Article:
internet leads

Keeping a firm grasp of how your Internet leads are handled will uncover your sales team’s strengths and opportunities for improvement. BY PAUL POTRATZ

“Your only job is to send me the traffic and we will take it from there.” Have you ever said this to a marketing guy? If so, I want you to repeat after me: “I will never say that again,” since that is a recipe for failure. Please don’t take what I am about to say negatively since I honestly feel no one wants to fail or underperform.

The problem is most people don’t know how success is measured.

In today’s market, driving traffic is the easy part; in fact it’s very easy. However, most managers and practically all website vendors don’t want to accept responsibility for how business is done today. First, let’s start with the managers at most businesses, a lot of managers don’t know how to develop processes, benchmarks and teams to handle the abundance of selling opportunities when it comes to online. Most are looking for sales opportunities in the form of a lot-up, phone call or website lead, which means they are missing out on the highest gross sales opportunities. Most managers are telling their advertising partners, “I need more traffic, I need more leads.”

Are you one of those managers that goes to your advertising partners and blames them when sales are down or when you feel traffic is down? Here is a quick test to see what type of manager you are. This test has a 10-minute time limit, so if you can’t complete it within this window, then it’s time you start developing new skills for today’s market.

  1. How many leads has each sales associate received?
  2. How many leads by sales associates resulted in initial contact?
  3. What is the percentage of initial contacts made by each associate?
  4. How many leads scheduled appointments for each associate?
  5. What is the percentage of scheduled appointments by each associate?
  6. How many leads showed up for an appointment per each associate?
  7. What is the percentage of appointments that showed up for each associate?
  8. How many leads that showed up resulted in a sale per each associate?
  9. What is the percentage of leads that showed up resulting in a sale by each associate?
  10. How many leads prior to step 1 and after step 9 were considered a dead lead?

The first step is to become aware of the issues and start correcting them one day at a time.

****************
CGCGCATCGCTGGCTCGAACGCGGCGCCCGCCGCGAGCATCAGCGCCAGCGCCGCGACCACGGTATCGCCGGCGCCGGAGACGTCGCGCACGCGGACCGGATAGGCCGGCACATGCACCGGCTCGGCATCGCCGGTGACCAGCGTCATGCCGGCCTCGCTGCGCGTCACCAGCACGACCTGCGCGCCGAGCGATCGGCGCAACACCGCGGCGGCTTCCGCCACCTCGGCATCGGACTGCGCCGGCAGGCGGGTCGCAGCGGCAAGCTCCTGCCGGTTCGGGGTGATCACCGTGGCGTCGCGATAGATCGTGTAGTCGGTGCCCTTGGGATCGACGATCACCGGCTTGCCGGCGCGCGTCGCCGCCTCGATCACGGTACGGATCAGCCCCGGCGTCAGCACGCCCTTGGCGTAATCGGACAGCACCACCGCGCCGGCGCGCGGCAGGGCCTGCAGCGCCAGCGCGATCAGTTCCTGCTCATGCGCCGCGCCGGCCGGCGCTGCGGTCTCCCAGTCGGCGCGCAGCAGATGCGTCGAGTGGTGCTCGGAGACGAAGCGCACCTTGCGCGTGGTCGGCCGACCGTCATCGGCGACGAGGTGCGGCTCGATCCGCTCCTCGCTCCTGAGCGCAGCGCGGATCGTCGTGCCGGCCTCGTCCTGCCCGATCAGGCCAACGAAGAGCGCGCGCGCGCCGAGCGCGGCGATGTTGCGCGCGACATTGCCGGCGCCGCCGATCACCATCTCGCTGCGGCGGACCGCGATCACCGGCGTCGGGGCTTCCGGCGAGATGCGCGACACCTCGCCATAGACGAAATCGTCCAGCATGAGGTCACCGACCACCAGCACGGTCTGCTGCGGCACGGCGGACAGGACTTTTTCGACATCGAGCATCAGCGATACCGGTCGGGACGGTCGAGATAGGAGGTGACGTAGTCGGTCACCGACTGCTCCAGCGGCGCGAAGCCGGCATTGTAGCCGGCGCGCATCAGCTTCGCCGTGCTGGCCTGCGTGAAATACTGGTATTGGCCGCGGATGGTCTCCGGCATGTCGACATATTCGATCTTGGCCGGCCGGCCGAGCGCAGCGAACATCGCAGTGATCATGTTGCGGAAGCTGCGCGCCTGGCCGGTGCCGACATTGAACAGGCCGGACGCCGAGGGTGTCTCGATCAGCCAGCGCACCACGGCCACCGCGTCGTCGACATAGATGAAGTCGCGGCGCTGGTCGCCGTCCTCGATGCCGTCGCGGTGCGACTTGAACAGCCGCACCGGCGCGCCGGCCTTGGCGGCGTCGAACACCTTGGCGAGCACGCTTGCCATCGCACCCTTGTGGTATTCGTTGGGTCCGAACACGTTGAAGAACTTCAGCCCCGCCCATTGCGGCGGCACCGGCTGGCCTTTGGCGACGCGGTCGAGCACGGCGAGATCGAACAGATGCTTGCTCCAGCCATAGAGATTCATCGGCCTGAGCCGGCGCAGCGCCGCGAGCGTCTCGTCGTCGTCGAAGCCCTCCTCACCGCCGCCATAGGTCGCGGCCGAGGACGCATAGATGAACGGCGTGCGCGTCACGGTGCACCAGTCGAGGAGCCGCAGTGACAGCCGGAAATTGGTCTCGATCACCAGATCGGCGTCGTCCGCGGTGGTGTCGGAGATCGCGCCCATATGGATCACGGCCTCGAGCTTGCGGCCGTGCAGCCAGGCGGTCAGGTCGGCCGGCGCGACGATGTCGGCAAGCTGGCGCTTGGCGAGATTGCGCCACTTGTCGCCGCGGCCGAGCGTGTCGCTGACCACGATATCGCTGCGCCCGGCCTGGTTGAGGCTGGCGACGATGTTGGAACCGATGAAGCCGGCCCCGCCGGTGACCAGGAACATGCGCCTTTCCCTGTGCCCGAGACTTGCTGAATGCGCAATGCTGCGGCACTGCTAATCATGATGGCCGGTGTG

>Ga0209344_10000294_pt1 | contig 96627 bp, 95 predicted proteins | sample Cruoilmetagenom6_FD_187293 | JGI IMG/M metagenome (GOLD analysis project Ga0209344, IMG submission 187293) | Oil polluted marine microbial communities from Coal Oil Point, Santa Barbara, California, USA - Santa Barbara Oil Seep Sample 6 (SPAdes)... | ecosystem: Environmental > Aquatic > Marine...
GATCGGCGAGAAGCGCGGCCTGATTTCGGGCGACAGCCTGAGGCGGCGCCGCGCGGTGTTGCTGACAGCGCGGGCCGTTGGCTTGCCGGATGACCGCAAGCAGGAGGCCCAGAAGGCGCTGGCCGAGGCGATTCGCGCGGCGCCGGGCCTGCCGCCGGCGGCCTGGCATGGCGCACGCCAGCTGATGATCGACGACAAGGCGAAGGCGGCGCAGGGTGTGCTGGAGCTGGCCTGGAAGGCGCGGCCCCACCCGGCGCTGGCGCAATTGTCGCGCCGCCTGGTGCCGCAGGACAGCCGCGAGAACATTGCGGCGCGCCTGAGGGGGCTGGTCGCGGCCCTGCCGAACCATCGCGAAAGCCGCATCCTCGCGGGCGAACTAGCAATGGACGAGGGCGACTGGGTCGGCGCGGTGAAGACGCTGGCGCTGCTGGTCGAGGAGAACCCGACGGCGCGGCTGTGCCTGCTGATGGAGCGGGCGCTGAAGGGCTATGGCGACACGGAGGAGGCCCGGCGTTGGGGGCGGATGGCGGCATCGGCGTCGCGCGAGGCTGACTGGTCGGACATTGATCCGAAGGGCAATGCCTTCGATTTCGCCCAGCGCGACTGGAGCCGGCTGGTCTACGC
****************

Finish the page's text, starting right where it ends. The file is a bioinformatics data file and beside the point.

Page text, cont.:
So, were you able to complete this list in 10 minutes? Fact is, you should have a list like this on your desk daily and you should be monitoring more than your stocks, email and Facebook account. Again, remember what I said: People don’t want to fail. It’s your job to monitor the key performance indicators as a manager and uncover your team’s strengths and opportunities for improvements. Then share their strengths and coach the team to higher KPIs.

How can you know what to improve if you don’t know?

Just by studying the answers to the first three questions you can uncover some things that could be holding you back from a record sales month. If a sales associate has a low percentage of initial contacts made, it could be a result of:

  • Slow response time
  • Handling too many leads which could cause slow response
  • Weak phone skills
  • Leads coming in from a third-party source are being oversold
  • Cherry picking leads

The initial contact and response time is where it all starts, and if this process is in need of help then your sales will suffer.

What can you learn from studying the numbers above?

  • Who is excelling better on used car leads vs. new car leads
  • Who is stronger on the phone
  • Who is better at getting initial contact
  • Who is stronger in setting appointments
  • Who is stronger in keeping appointments
  • Who seems to cherry pick by converting leads to dead

This is just a small example of what you can learn from studying the numbers. You can also see how your pay plan might be archaic; since I believe you should pay people based on the performance you want them to excel at. Pay them for what they are responsible for, not what others control.

A manager should never be working in the business; you should be working on your business.

I am not saying you are a bad manager, since this is not the way dealerships were set up to operate. The purchase of a vehicle has always been an emotional purchase. The best managers were always the ones that could create excitement on the showroom floor, and train a sales team that knows what to say and when to say it when they had a customer face-to-face. Hence the statement, “you just drive the traffic and we will take it from there.” The traffic is available but it’s not just face-to-face traffic now, therefore it’s critical to start measuring performance with black and white numbers. This is what it really means when we say that the Internet is fully trackable. You will be surprised by how much you can improve lead counts in a matter of a week.

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